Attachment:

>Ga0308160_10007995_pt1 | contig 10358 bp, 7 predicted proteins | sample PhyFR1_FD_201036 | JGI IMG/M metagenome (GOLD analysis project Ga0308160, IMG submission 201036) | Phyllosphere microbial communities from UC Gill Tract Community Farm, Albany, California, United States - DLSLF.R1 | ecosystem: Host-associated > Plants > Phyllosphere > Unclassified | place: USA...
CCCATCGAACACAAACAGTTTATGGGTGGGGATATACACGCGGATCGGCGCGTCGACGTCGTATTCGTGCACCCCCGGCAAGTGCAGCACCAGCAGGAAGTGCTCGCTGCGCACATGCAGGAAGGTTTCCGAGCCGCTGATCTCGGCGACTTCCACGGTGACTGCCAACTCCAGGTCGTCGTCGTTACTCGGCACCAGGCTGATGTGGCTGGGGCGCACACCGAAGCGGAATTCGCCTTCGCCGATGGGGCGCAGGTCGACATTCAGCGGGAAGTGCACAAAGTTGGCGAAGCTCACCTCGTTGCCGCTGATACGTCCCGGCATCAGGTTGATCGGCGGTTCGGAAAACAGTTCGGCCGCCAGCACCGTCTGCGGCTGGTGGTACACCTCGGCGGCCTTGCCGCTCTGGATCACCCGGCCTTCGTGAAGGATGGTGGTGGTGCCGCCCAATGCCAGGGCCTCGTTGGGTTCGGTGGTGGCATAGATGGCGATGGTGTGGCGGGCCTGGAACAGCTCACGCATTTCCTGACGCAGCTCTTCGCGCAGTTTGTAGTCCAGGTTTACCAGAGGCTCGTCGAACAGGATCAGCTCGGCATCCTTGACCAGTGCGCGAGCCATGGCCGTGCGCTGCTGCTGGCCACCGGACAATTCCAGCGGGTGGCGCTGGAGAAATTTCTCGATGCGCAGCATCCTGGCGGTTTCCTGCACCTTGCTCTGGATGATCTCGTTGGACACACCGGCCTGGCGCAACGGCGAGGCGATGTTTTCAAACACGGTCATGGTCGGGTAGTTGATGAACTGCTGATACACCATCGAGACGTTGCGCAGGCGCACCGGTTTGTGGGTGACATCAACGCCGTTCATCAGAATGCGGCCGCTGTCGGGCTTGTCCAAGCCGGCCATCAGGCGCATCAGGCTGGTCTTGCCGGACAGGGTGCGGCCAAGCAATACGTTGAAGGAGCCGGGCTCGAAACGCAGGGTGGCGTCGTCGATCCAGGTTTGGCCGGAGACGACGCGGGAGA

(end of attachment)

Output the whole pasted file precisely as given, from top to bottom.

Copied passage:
>Ga0308160_10007995_pt1 | contig 10358 bp, 7 predicted proteins | sample PhyFR1_FD_201036 | JGI IMG/M metagenome (GOLD analysis project Ga0308160, IMG submission 201036) | Phyllosphere microbial communities from UC Gill Tract Community Farm, Albany, California, United States - DLSLF.R1 | ecosystem: Host-associated > Plants > Phyllosphere > Unclassified | place: USA...
CCCATCGAACACAAACAGTTTATGGGTGGGGATATACACGCGGATCGGCGCGTCGACGTCGTATTCGTGCACCCCCGGCAAGTGCAGCACCAGCAGGAAGTGCTCGCTGCGCACATGCAGGAAGGTTTCCGAGCCGCTGATCTCGGCGACTTCCACGGTGACTGCCAACTCCAGGTCGTCGTCGTTACTCGGCACCAGGCTGATGTGGCTGGGGCGCACACCGAAGCGGAATTCGCCTTCGCCGATGGGGCGCAGGTCGACATTCAGCGGGAAGTGCACAAAGTTGGCGAAGCTCACCTCGTTGCCGCTGATACGTCCCGGCATCAGGTTGATCGGCGGTTCGGAAAACAGTTCGGCCGCCAGCACCGTCTGCGGCTGGTGGTACACCTCGGCGGCCTTGCCGCTCTGGATCACCCGGCCTTCGTGAAGGATGGTGGTGGTGCCGCCCAATGCCAGGGCCTCGTTGGGTTCGGTGGTGGCATAGATGGCGATGGTGTGGCGGGCCTGGAACAGCTCACGCATTTCCTGACGCAGCTCTTCGCGCAGTTTGTAGTCCAGGTTTACCAGAGGCTCGTCGAACAGGATCAGCTCGGCATCCTTGACCAGTGCGCGAGCCATGGCCGTGCGCTGCTGCTGGCCACCGGACAATTCCAGCGGGTGGCGCTGGAGAAATTTCTCGATGCGCAGCATCCTGGCGGTTTCCTGCACCTTGCTCTGGATGATCTCGTTGGACACACCGGCCTGGCGCAACGGCGAGGCGATGTTTTCAAACACGGTCATGGTCGGGTAGTTGATGAACTGCTGATACACCATCGAGACGTTGCGCAGGCGCACCGGTTTGTGGGTGACATCAACGCCGTTCATCAGAATGCGGCCGCTGTCGGGCTTGTCCAAGCCGGCCATCAGGCGCATCAGGCTGGTCTTGCCGGACAGGGTGCGGCCAAGCAATACGTTGAAGGAGCCGGGCTCGAAACGCAGGGTGGCGTCGTCGATCCAGGTTTGGCCGGAGACGACGCGGGAGA